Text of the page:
"If Dick hurt his hand so he can't write to Ricketts, how in thunder is he goin' to write to Jim?" was the reply.

"But suthin' oughter be said to the poor kid," urged Daddy piteously.

"Well, write it yourself--you and Gus Houston make up somethin' together. I'm going to win some money," retorted Fletcher, returning to the card-table, where he was presently followed by all but Daddy and Houston.

"Ye can't write it in Dick's name, because that little brother knows Dick's handwriting, even if he don't remember his face. See?" suggested Houston.

"That's so," said Daddy dubiously; "but," he added, with elastic cheerfulness, we can write that Dick 'says.' See?"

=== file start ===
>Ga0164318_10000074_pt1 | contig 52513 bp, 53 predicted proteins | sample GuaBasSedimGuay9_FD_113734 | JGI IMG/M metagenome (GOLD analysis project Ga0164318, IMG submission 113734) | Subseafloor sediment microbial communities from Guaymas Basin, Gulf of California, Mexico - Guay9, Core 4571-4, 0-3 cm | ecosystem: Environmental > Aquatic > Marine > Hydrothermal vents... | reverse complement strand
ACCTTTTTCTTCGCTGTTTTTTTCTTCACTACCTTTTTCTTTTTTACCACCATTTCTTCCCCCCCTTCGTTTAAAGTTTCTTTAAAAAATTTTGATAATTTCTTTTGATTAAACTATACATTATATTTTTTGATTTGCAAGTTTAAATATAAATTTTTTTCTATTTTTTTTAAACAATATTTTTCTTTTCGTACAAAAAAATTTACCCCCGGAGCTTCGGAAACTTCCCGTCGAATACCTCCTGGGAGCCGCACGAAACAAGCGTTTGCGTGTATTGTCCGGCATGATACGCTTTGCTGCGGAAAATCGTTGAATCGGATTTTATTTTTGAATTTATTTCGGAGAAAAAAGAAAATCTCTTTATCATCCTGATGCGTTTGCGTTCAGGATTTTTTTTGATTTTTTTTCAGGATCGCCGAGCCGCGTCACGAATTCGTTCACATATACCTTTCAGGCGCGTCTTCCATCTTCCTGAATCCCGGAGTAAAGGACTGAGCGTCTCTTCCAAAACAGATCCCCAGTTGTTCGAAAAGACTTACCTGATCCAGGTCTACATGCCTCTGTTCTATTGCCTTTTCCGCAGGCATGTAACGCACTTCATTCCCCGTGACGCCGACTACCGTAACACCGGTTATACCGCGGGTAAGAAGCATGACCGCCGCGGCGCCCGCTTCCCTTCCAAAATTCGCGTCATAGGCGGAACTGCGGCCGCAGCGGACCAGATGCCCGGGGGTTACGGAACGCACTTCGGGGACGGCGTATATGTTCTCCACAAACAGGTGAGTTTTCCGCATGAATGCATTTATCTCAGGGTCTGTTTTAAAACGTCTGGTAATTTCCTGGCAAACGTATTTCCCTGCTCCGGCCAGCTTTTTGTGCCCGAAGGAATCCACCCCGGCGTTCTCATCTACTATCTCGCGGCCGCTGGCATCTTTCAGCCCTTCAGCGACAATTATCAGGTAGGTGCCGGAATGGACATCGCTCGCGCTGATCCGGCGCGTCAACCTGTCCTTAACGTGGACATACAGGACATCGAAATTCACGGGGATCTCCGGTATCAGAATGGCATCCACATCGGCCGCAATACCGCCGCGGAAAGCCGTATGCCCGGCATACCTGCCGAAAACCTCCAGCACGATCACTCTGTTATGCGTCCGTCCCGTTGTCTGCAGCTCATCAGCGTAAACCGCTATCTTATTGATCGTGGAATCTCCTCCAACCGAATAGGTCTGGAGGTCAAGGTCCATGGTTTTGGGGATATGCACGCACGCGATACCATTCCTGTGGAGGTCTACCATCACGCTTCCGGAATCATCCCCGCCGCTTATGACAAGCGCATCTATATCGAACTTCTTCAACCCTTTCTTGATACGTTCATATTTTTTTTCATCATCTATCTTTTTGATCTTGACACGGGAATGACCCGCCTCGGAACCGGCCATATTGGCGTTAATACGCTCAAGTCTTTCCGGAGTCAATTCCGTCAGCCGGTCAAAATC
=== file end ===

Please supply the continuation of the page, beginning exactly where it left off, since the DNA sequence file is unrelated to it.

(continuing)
"Your head's level, old man! Just you wade in on that."

Daddy seized the pen and "waded in." Into somewhat deep and difficult water, I fancy, for some of it splashed into his eyes, and he sniffled once or twice as he wrote. "Suthin' like this," he said, after a pause:--

DEAR LITTLE JIMMIE,--Your big brother havin' hurt his hand, wants me to tell you that otherways he is all hunky and A1. He says he don't forget you and little Cissy, you bet! and he's sendin' money to old Ricketts straight off. He says don't you and Cissy mind whether school keeps or not as long as big Brother Dick holds the lines. He says he'd have written before, but he's bin follerin' up a lead mighty close, and expects to strike it rich in a few days.